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MEK162 for patients with advanced melanoma harbouring NRAS or Val600 BRAF mutations: a non-randomised, open-label phase 2 study
Paolo A Ascierto, Dirk Schadendorf, Carola Berking, Sanjiv S Agarwala, Carla M L van Herpen, Paola Queirolo, Christian U Blank, Axel Hauschild, J Thaddeus Beck, Annie St-Pierre, Faiz Niazi, Simon Wandel, Malte Peters, Angela Zubel, Reinhard Dummer
The Lancet Oncology, 2013; 14: 249–56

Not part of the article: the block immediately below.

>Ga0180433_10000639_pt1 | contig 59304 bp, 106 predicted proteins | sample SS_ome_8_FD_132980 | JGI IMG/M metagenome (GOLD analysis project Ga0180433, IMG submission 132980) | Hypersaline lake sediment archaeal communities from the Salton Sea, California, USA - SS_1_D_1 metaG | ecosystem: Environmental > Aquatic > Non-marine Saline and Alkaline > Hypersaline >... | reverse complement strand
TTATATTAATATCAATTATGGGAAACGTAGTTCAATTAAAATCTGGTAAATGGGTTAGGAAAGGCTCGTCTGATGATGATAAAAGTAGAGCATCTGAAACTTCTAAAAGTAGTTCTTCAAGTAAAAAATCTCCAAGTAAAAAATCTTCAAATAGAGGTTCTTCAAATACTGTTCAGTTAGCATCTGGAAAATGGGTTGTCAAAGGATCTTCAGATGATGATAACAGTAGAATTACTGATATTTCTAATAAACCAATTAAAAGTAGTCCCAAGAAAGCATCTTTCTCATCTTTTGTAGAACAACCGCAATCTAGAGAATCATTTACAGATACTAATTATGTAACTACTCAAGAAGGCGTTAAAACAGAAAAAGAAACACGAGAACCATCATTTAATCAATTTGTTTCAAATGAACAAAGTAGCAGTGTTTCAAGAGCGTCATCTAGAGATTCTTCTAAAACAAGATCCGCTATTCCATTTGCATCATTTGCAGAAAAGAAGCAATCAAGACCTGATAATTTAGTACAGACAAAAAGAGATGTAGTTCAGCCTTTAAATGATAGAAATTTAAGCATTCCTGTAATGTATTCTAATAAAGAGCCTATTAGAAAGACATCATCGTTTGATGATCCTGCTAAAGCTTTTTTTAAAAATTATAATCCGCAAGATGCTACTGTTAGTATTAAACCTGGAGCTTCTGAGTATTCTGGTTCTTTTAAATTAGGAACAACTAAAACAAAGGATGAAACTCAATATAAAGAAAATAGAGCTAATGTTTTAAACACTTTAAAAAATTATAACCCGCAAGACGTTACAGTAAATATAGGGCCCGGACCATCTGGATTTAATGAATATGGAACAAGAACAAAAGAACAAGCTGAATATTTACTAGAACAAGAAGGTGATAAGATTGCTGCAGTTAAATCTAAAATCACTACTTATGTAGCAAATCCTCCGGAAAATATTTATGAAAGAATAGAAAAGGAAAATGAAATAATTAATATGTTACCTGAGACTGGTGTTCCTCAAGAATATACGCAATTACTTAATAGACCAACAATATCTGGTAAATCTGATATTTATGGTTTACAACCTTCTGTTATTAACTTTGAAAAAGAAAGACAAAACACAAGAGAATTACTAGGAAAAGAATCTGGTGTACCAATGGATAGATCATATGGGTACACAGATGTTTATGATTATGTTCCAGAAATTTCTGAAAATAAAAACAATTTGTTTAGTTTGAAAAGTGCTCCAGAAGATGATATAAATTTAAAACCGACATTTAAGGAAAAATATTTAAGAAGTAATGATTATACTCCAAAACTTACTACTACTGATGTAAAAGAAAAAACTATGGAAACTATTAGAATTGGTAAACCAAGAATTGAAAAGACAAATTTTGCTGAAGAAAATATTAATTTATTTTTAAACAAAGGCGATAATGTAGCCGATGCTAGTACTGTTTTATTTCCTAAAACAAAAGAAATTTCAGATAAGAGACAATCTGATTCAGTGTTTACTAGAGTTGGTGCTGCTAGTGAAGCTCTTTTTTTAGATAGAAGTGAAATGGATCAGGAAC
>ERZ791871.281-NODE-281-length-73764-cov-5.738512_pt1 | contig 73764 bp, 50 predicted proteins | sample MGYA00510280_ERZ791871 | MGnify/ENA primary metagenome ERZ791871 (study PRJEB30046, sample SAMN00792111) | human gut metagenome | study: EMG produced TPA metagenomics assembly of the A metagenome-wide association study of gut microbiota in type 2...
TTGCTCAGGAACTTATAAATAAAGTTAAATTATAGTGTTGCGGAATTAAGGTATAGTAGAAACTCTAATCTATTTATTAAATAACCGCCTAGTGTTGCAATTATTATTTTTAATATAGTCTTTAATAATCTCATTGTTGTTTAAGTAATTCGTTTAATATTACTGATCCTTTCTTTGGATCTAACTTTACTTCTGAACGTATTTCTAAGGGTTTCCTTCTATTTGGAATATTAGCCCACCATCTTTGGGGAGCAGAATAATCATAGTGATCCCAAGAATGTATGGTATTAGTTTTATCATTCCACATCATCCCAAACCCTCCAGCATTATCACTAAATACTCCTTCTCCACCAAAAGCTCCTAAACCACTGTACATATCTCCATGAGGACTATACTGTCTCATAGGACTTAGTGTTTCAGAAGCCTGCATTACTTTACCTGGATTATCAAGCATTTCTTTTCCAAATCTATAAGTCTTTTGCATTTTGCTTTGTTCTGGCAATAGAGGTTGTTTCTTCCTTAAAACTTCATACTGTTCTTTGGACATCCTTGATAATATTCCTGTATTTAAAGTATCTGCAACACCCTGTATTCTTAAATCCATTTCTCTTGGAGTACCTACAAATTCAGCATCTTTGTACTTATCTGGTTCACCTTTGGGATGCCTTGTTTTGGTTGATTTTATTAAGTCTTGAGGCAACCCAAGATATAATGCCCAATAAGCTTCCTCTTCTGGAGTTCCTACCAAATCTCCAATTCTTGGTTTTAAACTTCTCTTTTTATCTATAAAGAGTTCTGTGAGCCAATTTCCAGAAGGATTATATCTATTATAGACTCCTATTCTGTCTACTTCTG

Between March 31, 2011, and Jan 17, 2012, we enrolled 71 patients who received at least one dose of MEK162 45 mg. By Feb 29, 2012 (data cutoff), median follow-up was 3·3 months (range 0·6–8·7; IQR 2·2–5·0). No patients had a complete response. Six (20%) of 30 patients with NRAS-mutated melanoma had a partial response (three confirmed) as did eight (20%) of 41 patients with BRAF-mutated melanoma (two confirmed). The most frequent adverse events were acneiform dermatitis (18 [60%] patients with NRAS -mutated melanoma and 15 [37%] patients with the BRAF-mutated melanoma), rash (six [20%] and 16 [39%]), peripheral oedema (ten [33%] and 14 [34%]), facial oedema (nine [30%] and seven [17%]), diarrhoea (eight [27%] and 15 [37%]), and creatine phosphokinase increases (11 [37%] and nine [22%]). Increased creatine phosphokinase was the most common grade 3–4 adverse event (seven [23%] and seven [17%]). Four patients had serious adverse events (two per arm), which included diarrhoea, dehydration, acneiform dermatitis, general physical deterioration, irregular heart rate, malaise, and small intestinal perforation. No deaths occurred from treatment-related causes.